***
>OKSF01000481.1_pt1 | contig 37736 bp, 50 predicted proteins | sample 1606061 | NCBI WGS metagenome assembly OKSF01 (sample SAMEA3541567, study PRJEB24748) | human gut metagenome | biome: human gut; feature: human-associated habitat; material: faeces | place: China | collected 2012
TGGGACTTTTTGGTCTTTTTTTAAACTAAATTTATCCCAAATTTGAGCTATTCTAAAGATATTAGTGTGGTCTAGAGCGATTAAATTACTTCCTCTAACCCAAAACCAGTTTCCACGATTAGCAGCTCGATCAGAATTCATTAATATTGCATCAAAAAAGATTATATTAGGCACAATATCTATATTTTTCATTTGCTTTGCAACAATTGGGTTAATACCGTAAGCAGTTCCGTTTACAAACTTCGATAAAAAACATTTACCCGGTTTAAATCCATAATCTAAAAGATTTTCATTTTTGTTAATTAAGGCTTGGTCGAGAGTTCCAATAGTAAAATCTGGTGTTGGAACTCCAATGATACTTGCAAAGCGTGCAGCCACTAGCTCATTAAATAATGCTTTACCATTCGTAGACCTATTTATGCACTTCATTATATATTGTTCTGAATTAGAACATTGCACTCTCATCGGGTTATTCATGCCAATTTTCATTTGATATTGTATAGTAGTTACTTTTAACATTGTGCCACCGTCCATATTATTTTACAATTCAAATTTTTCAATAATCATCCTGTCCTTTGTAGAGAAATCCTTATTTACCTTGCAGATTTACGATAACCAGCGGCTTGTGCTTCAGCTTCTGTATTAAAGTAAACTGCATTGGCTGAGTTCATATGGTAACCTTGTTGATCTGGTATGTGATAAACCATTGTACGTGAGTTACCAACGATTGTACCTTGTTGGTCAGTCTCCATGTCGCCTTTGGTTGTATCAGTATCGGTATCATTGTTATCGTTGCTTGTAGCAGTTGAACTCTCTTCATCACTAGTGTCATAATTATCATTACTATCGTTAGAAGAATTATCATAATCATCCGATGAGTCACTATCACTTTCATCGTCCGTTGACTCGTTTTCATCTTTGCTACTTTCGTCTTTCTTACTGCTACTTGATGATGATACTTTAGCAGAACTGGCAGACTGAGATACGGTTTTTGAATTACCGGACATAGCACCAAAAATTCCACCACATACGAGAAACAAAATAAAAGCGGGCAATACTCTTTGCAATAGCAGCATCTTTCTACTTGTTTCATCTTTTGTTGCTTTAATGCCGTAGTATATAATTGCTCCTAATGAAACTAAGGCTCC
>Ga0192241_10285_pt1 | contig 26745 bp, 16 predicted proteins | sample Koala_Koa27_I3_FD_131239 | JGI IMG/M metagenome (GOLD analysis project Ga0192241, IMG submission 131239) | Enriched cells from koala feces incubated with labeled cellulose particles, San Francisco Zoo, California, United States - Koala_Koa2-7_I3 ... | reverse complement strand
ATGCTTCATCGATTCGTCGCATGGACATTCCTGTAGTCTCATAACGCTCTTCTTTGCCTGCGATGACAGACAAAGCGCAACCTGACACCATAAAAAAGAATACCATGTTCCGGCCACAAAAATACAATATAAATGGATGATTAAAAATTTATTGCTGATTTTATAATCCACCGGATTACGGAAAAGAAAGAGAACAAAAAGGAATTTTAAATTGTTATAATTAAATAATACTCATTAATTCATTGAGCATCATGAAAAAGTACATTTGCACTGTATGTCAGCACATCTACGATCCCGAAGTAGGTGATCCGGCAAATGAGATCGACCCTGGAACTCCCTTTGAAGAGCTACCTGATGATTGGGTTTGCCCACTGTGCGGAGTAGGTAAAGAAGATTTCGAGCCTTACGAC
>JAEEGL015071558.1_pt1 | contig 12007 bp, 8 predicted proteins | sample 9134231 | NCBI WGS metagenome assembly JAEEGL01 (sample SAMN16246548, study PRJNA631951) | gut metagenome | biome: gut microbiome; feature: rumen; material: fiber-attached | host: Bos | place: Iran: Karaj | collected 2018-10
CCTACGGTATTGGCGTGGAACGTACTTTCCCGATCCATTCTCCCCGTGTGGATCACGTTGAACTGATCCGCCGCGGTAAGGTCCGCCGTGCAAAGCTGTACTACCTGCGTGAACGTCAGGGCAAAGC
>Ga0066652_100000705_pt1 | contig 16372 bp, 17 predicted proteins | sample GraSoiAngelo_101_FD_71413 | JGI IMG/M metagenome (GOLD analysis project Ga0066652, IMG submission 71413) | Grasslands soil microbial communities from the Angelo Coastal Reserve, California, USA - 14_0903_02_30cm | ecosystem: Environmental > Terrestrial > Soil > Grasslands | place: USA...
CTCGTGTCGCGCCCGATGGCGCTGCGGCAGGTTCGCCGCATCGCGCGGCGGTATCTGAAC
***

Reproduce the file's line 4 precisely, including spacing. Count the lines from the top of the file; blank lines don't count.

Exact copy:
ATGCTTCATCGATTCGTCGCATGGACATTCCTGTAGTCTCATAACGCTCTTCTTTGCCTGCGATGACAGACAAAGCGCAACCTGACACCATAAAAAAGAATACCATGTTCCGGCCACAAAAATACAATATAAATGGATGATTAAAAATTTATTGCTGATTTTATAATCCACCGGATTACGGAAAAGAAAGAGAACAAAAAGGAATTTTAAATTGTTATAATTAAATAATACTCATTAATTCATTGAGCATCATGAAAAAGTACATTTGCACTGTATGTCAGCACATCTACGATCCCGAAGTAGGTGATCCGGCAAATGAGATCGACCCTGGAACTCCCTTTGAAGAGCTACCTGATGATTGGGTTTGCCCACTGTGCGGAGTAGGTAAAGAAGATTTCGAGCCTTACGAC